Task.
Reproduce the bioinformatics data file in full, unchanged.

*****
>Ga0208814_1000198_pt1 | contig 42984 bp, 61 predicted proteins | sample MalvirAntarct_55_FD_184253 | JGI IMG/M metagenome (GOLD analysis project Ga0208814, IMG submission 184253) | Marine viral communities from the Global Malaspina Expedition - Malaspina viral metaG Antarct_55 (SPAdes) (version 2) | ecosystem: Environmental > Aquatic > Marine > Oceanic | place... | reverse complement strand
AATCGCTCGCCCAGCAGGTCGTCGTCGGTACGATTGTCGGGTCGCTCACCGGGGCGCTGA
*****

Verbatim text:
>Ga0208814_1000198_pt1 | contig 42984 bp, 61 predicted proteins | sample MalvirAntarct_55_FD_184253 | JGI IMG/M metagenome (GOLD analysis project Ga0208814, IMG submission 184253) | Marine viral communities from the Global Malaspina Expedition - Malaspina viral metaG Antarct_55 (SPAdes) (version 2) | ecosystem: Environmental > Aquatic > Marine > Oceanic | place... | reverse complement strand
AATCGCTCGCCCAGCAGGTCGTCGTCGGTACGATTGTCGGGTCGCTCACCGGGGCGCTGA